Nobuo Tanaka, executive director of the International Energy Agency (IEA), announced at the wind power industry's annual European trade show that work had kicked off that day on an IEA wind energy road map looking towards 2050. Wind is to be the first of a number of energy technology road maps to be completed this year, in time to provide input to the G8 meeting in Copenhagen. The road map is being developed in collaboration with high-level international wind experts from governments, industry, finance, utilities and research, said Tanaka, in March. The industry will have to build 18,000 wind turbines every year to help limit climate change, he added. Under the IEA's "ambitious" scenario for stabilising greenhouse gas emissions at 450 parts per million by 2030, 54% of emissions reductions will be due to renewables generation, 23% to biofuels, 14% to carbon capture and storage (CCS) and 10% from nuclear deployment, said Tanaka. In addition to the new wind capacity, the world would need to build 20 nuclear reactors every year, 15 hydro power plants, 300 concentrating solar power plants, and 30 CCS plants, he said. Arthouros Zervos of EWEA accused the IEA of consistently underestimating wind's potential. The IEA has changed its attitude to renewables and takes them more seriously than it did in the past, he conceded. But questions remain over the ability of nuclear power and CCS to deliver in time. "They are not going to happen," said Zervos. He sees wind making up the deficit.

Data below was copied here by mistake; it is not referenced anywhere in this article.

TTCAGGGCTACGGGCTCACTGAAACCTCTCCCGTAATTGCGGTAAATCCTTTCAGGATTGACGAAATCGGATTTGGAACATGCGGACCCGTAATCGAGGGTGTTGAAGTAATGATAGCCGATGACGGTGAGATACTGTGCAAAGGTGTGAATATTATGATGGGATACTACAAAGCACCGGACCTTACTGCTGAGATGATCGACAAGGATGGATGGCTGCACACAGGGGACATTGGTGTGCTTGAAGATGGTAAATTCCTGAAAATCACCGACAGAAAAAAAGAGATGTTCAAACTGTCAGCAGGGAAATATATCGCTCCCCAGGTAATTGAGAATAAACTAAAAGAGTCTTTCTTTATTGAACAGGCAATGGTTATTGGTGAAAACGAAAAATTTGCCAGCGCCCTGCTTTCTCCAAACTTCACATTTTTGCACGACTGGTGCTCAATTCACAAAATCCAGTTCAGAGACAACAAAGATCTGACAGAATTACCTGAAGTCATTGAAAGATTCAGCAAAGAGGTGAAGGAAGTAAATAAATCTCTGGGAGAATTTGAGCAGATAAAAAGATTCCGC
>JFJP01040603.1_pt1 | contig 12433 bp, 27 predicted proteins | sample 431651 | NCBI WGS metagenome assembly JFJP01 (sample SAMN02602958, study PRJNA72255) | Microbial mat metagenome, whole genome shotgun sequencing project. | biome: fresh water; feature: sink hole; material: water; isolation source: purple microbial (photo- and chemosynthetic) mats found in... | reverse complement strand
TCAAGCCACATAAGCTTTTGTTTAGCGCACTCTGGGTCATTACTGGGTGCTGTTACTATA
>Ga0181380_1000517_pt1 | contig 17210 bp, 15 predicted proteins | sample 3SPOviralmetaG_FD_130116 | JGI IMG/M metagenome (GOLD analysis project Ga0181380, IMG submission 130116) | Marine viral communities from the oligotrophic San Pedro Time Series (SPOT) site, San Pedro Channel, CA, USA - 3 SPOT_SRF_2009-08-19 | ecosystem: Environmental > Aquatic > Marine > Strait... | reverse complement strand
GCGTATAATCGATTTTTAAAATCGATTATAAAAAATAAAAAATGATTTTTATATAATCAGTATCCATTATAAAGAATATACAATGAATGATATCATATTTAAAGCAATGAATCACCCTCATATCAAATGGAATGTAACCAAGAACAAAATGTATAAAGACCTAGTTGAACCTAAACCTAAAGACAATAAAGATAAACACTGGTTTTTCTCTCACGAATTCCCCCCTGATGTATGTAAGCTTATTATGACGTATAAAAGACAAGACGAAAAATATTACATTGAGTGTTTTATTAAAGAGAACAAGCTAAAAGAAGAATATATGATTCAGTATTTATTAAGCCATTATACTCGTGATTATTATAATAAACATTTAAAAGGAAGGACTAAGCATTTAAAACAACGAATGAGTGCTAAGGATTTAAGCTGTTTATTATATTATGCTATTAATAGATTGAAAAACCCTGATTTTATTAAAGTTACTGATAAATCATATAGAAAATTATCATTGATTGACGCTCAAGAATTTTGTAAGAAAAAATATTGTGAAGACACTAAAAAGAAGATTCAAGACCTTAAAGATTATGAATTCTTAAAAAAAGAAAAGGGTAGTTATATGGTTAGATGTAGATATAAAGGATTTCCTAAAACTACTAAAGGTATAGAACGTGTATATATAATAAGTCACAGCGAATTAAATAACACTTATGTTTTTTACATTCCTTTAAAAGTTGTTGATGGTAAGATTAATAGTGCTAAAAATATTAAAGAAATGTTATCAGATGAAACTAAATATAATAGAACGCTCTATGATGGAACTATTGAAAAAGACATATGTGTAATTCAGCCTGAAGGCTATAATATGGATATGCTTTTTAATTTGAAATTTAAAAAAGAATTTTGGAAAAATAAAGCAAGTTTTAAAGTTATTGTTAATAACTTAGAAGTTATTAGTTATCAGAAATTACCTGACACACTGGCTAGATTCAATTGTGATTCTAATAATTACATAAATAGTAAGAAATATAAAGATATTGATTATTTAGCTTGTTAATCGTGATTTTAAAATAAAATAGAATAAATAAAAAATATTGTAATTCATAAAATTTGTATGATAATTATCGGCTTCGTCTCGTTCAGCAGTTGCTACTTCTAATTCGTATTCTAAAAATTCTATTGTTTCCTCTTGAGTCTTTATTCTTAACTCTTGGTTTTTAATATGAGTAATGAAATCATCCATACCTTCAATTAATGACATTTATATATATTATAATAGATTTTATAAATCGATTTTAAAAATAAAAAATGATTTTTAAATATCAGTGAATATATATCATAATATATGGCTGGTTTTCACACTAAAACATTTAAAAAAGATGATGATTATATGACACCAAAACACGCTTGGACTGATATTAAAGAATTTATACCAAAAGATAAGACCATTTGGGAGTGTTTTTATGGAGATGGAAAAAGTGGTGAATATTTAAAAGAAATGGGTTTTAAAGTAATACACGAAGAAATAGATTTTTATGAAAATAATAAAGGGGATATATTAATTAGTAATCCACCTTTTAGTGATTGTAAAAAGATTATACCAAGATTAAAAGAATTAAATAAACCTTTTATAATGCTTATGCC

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Senior Renewable Energy Analyst (WindGEMINI Product Lead) DNV GL Bristol (City Centre), City of Bristol